Apple's iPad problem
NEW YORK (CNNMoney) — IPad sales are slumping, and Apple's share of the tablet market is in a tailspin.
Apple is hoping to reverse the trend on Tuesday. The company is expected to reveal its first revamped iPad in a year during an event in San Francisco.
But don't expect Apple to produce a radically new device in an effort to turn the tide -- the new iPad will likely be a marginal upgrade from the current version. Apple is expected to unveil a slightly thinner and faster iPad with a fingerprint sensor.
"What are they supposed to do, add wings and make it fly?" asked Colin Gillis, senior tech analyst at BCG Financial. "It's a tablet. There's only so much you can upgrade."
During Apple's fiscal third quarter, which ended in June, iPad sales fell to $6.3 billion -- a 27% drop over last year. Apple is hoping that was just one bad quarter: iPad revenue jumped 40% and 22% in the prior two quarters. But Apple's market share currently stands at 32%, down from 60% a year ago, according to IDC.
That's because rivals are taking advantage of Apple's lack of major updates: The tablet market share controlled by Samsung, Acer and Lenovo tripled last quarter from the previous year. That kind of wild changing of the guards is common for markets that are in their infancy -- but it still isn't particularly good news for Apple.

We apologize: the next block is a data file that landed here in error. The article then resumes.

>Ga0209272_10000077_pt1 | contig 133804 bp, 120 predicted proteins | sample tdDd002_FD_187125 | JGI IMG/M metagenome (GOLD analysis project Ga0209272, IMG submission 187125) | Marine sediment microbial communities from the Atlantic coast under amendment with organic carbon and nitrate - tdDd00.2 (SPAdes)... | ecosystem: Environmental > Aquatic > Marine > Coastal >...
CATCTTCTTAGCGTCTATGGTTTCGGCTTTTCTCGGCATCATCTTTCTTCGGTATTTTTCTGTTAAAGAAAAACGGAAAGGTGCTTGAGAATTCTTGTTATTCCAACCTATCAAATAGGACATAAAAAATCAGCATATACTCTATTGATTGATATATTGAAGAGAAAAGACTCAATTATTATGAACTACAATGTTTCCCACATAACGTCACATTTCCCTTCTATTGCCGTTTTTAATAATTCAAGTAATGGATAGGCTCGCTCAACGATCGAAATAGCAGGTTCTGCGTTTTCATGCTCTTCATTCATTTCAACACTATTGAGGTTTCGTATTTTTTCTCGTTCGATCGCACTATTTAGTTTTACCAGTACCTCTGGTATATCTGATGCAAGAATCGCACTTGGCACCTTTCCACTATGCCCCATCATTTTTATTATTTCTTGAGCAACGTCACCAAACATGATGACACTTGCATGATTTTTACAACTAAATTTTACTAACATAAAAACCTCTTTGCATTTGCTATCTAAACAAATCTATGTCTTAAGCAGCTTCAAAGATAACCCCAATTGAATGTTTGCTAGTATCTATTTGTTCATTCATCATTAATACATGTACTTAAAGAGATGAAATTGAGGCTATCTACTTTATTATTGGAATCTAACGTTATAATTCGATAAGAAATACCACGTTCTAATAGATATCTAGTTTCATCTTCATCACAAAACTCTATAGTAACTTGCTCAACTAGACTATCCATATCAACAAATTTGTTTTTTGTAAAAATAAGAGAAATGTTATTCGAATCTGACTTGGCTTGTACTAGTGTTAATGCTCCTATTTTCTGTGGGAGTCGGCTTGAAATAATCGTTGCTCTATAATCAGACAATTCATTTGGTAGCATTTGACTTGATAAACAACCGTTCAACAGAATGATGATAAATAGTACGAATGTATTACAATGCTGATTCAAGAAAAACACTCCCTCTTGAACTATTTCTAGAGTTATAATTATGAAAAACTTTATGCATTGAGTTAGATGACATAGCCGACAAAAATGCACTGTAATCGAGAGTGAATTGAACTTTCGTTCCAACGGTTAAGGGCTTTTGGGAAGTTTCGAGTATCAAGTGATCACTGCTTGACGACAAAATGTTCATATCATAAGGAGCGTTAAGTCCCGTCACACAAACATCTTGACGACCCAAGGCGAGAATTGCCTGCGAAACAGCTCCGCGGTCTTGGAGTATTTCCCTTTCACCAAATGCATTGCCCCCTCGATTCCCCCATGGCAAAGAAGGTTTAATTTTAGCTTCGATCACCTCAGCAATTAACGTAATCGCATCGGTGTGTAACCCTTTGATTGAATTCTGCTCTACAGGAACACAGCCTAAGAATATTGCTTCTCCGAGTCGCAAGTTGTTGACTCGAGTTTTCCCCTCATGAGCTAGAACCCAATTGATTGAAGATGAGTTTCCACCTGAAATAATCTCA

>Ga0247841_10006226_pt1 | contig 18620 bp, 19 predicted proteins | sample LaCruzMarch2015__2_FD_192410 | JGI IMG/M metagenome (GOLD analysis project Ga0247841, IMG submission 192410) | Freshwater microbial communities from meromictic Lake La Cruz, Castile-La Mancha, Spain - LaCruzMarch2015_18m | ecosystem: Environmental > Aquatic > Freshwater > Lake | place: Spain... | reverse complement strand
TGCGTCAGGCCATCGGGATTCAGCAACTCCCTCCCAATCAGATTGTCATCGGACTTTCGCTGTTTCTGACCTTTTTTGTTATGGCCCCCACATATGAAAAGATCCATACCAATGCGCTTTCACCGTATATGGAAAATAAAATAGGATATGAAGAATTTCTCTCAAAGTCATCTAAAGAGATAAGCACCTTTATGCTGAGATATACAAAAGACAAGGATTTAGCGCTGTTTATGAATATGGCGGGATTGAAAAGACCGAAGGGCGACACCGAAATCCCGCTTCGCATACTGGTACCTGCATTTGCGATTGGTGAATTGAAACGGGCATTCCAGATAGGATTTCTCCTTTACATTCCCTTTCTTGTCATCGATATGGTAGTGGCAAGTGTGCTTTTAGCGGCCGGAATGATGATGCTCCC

Although the iPhone gets the lion's share of Apple hype, the iPad is still extremely important to the company's overall business.
"The iPad is the company's second-largest revenue stream, so you definitely can't discount it," said Gillis.
And there is still a strong growth opportunity for the iPad, via the smaller iPad mini.
Apple is also expected to update the iPad mini on Tuesday, giving it a much more robust upgrade. Most notably, the mini tablet is expected to get a Retina display, significantly upgrading the resolution of its screen.
The "mini" category of tablets that includes the iPad Mini, Amazon Kindle Fire and Google Nexus 7 is primed for skyrocketing growth, analysts believe.
"The seven-inch is absolutely dominant right now, and we expect it to stay that way for some time," said IHS iSuppli tablet market analyst Rhoda Alexander.
Tablets with screens smaller than eight inches accounted for only about a quarter of the tablet market in 2011, according to IHS, but the consultancy predicts the category will take a majority 55% share this year and grow to 57% by 2017.
Meanwhile, medium-sized tablets like the iPad are expected to fall to a 37% share in 2017.
"Apple caught a lot of heat for launching the iPad Mini, with critics saying the low end isn't where the competition is," Alexander said. "But they've overcome the naysayers pretty quickly."